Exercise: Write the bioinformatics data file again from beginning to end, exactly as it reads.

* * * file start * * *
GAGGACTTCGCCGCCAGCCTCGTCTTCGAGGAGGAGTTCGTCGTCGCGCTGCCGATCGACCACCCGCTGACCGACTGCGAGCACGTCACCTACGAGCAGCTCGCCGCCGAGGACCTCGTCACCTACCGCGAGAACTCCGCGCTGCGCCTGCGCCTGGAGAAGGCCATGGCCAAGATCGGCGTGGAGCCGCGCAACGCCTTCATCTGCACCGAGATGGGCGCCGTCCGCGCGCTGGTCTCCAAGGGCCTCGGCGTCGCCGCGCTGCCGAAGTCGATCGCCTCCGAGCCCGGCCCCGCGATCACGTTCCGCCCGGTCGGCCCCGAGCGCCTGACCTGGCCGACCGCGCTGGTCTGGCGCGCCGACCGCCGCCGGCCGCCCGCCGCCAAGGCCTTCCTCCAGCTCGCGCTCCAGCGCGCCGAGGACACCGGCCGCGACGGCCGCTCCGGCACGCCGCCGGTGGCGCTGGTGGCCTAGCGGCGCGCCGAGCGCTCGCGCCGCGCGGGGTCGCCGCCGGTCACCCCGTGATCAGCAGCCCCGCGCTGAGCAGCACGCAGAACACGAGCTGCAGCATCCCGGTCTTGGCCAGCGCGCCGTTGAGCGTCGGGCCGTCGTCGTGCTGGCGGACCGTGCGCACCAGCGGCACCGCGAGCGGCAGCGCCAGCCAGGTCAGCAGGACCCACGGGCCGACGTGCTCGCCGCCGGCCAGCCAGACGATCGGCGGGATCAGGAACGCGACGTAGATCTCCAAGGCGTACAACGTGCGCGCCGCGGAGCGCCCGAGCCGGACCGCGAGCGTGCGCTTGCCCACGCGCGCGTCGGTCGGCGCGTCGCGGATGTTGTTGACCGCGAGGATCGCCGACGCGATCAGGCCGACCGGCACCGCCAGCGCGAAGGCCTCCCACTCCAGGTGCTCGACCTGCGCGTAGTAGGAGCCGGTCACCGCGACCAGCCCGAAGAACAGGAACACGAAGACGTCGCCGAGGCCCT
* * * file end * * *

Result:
GAGGACTTCGCCGCCAGCCTCGTCTTCGAGGAGGAGTTCGTCGTCGCGCTGCCGATCGACCACCCGCTGACCGACTGCGAGCACGTCACCTACGAGCAGCTCGCCGCCGAGGACCTCGTCACCTACCGCGAGAACTCCGCGCTGCGCCTGCGCCTGGAGAAGGCCATGGCCAAGATCGGCGTGGAGCCGCGCAACGCCTTCATCTGCACCGAGATGGGCGCCGTCCGCGCGCTGGTCTCCAAGGGCCTCGGCGTCGCCGCGCTGCCGAAGTCGATCGCCTCCGAGCCCGGCCCCGCGATCACGTTCCGCCCGGTCGGCCCCGAGCGCCTGACCTGGCCGACCGCGCTGGTCTGGCGCGCCGACCGCCGCCGGCCGCCCGCCGCCAAGGCCTTCCTCCAGCTCGCGCTCCAGCGCGCCGAGGACACCGGCCGCGACGGCCGCTCCGGCACGCCGCCGGTGGCGCTGGTGGCCTAGCGGCGCGCCGAGCGCTCGCGCCGCGCGGGGTCGCCGCCGGTCACCCCGTGATCAGCAGCCCCGCGCTGAGCAGCACGCAGAACACGAGCTGCAGCATCCCGGTCTTGGCCAGCGCGCCGTTGAGCGTCGGGCCGTCGTCGTGCTGGCGGACCGTGCGCACCAGCGGCACCGCGAGCGGCAGCGCCAGCCAGGTCAGCAGGACCCACGGGCCGACGTGCTCGCCGCCGGCCAGCCAGACGATCGGCGGGATCAGGAACGCGACGTAGATCTCCAAGGCGTACAACGTGCGCGCCGCGGAGCGCCCGAGCCGGACCGCGAGCGTGCGCTTGCCCACGCGCGCGTCGGTCGGCGCGTCGCGGATGTTGTTGACCGCGAGGATCGCCGACGCGATCAGGCCGACCGGCACCGCCAGCGCGAAGGCCTCCCACTCCAGGTGCTCGACCTGCGCGTAGTAGGAGCCGGTCACCGCGACCAGCCCGAAGAACAGGAACACGAAGACGTCGCCGAGGCCCT